- Joint Tenancy also trumps a Will or Trust. If you hold an asset as joint tenancy with 1 child, and your will says divide your estate equally among your two children, only the one child who is the joint tenant will inherit.
These are just a few of the problems with joint tenancy. So, although it is easy to establish, it may not be the best way to transfer your assets upon death.
Assets Transferred Through Intestate Probate
Intestacy is the condition of having died without a valid Will. This means your property will have to go through Probate. This is the process through which title is changed from the decedent’s name into the new owner’s name, as is the result if you have only a Will, but not a Revocable Living Trust. However, unlike when you die with a valid Will, you will have no control over where your assets eventually get placed.
The transfer of assets during intestacy typically goes to the spouse, then to the children, and then to the grandchildren. If you have no living spouse or children, the court looks back up your family tree and adds in parents, siblings, aunts, etc. Eventually, if no one can be found, your property could end up being transferred to the government.
The purpose of intestate succession statutes is to distribute your wealth in a manner that closely represents how the average person would have designed his or her estate plan, had you had a Will. However, this default can differ dramatically from what you really would have wanted. Even where it is known what you intended, no exceptions are made where no valid Will exists. Nor are there any exceptions made based on need or special circumstances.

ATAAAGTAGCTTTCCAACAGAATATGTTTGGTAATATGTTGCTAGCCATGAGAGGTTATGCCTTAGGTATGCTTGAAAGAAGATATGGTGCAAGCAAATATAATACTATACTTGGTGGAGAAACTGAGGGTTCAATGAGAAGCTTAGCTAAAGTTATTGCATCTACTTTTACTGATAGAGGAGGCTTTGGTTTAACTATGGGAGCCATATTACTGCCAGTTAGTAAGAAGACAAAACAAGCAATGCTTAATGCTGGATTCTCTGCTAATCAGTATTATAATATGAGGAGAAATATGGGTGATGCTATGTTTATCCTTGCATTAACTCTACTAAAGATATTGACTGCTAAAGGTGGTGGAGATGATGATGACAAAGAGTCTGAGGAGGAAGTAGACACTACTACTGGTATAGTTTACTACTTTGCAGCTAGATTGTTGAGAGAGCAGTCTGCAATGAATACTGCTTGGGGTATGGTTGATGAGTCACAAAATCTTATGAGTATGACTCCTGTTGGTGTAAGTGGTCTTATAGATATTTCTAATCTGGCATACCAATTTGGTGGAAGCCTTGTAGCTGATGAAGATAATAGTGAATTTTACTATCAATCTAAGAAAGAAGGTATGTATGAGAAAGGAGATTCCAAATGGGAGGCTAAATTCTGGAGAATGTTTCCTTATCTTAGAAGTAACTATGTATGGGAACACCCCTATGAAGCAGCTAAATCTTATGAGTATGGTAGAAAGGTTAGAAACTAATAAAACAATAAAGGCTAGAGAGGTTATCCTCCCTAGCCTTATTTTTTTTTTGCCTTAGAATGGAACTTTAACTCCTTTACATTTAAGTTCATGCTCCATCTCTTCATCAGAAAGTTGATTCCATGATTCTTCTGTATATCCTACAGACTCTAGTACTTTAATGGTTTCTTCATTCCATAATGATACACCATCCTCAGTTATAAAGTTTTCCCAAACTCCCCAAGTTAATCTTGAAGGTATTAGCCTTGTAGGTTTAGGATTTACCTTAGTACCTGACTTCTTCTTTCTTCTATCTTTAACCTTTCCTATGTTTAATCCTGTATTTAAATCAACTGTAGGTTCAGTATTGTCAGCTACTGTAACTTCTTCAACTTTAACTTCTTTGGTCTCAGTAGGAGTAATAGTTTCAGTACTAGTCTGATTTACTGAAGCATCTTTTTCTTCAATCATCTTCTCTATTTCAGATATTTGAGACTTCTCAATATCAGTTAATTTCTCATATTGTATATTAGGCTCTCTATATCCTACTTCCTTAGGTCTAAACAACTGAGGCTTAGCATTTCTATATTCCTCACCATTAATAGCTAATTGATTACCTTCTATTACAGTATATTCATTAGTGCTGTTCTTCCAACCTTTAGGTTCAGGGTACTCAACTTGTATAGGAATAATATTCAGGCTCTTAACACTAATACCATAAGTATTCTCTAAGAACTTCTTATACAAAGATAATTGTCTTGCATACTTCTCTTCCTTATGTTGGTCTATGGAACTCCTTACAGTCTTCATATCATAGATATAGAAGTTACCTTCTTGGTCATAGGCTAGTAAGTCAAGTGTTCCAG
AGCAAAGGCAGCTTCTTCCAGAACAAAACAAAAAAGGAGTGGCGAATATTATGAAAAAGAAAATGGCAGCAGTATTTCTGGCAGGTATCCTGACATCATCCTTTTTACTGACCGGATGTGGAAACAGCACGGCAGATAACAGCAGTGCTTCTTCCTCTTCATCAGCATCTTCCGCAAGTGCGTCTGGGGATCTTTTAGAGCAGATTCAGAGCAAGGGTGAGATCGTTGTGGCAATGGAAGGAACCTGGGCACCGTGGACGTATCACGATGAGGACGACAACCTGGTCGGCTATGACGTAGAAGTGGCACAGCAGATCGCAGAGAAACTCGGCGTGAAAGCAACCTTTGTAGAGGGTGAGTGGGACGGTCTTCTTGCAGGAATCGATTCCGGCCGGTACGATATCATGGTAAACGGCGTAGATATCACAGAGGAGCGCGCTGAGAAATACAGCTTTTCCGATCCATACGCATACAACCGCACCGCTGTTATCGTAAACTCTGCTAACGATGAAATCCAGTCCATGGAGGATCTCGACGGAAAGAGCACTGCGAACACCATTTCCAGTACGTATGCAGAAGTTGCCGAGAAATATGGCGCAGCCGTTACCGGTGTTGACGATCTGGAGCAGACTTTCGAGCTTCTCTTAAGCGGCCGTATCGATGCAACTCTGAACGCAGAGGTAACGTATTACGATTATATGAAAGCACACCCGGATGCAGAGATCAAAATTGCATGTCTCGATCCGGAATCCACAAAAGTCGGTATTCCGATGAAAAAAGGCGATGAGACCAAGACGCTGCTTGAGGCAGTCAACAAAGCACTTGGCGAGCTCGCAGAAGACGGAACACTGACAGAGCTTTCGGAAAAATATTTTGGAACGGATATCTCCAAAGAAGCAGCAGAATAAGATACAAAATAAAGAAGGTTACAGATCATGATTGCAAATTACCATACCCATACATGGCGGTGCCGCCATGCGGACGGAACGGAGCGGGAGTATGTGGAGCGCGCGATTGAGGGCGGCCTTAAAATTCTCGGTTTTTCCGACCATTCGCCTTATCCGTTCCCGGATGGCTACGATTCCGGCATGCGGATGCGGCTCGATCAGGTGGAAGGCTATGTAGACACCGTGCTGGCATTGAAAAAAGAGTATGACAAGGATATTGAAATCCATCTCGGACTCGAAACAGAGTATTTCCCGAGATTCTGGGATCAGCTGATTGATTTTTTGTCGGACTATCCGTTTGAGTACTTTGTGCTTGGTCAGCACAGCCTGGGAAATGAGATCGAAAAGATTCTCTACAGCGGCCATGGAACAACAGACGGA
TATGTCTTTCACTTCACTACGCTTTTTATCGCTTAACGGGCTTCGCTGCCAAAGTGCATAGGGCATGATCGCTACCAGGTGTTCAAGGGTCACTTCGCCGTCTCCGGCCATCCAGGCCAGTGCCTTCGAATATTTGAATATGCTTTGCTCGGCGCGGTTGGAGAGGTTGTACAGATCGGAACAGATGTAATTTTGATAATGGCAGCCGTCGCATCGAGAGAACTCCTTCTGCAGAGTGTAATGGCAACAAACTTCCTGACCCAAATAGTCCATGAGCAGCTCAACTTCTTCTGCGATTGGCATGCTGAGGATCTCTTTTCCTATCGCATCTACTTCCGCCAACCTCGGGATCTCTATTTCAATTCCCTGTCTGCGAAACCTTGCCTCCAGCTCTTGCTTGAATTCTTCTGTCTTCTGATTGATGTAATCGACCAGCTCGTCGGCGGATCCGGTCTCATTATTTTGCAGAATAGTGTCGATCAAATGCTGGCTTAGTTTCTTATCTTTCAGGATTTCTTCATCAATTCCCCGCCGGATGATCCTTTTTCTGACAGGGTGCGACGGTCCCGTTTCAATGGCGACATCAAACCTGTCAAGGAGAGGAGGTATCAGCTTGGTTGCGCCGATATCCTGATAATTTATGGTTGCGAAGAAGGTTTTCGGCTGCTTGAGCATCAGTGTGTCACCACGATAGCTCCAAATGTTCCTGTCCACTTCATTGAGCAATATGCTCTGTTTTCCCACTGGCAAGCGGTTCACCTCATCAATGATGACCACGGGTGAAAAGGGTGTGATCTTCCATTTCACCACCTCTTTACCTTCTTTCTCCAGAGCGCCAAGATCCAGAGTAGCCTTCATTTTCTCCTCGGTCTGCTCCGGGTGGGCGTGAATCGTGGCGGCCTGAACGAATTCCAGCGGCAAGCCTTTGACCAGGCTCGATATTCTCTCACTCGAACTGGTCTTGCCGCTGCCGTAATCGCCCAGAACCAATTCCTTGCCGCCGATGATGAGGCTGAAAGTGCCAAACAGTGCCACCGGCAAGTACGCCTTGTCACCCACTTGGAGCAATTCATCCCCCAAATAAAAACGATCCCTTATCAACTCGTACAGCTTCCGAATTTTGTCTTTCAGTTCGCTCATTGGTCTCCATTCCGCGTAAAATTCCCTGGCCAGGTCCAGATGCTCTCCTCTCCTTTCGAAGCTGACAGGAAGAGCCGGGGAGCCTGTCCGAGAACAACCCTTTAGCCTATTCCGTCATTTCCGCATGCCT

It is possible for your estate to be controlled by both your own Will and the laws of intestacy. This would happen if the Will was poorly drafted and/or failed to dispose of all of your assets.
In essence, dying without a Will means that you did not devise a plan for the distribution of your assets, so the state law where you live will now control their distribution, whether your assets total 1 dollar or 100 million dollars. For some, the results may be desirable; for many, they can border on disaster.
Beyond intestacy, there are simply the problems of Probate.
Here are just a few:
- Probate can be costly and time consuming. Probate fees, including legal fees, court fees, appraiser fees, and executor fees can be as much as 1.5 to 10 percent of the entire estate. The average amount of time in Probate is nine months to one year. The process of Probate can cost your estate money and leave your heirs without your assets for a long period of time.
- Probate is public, particularly an intestate probate. Anyone who chooses to go to the courthouse can find out details concerning your life and your financial assets. Additionally, if you have a family business, much of the financial details of that business will also be available at the courthouse. This could be detrimental to the business if the wrong information falls into the hands of the business’s competitors.
Most people who understand the process of Probate do what they can to minimize its effects or to avoid it. In fact, once you understand what happens to your loved ones when you die without a properly drafted Will or Trust, you will want to avoid causing them problems after you are gone. No one really likes to think of their death, but acknowledging the fact that everyone dies and then taking steps to plan your estate in a way that helps your family rather than hurts them is the responsible thing to do.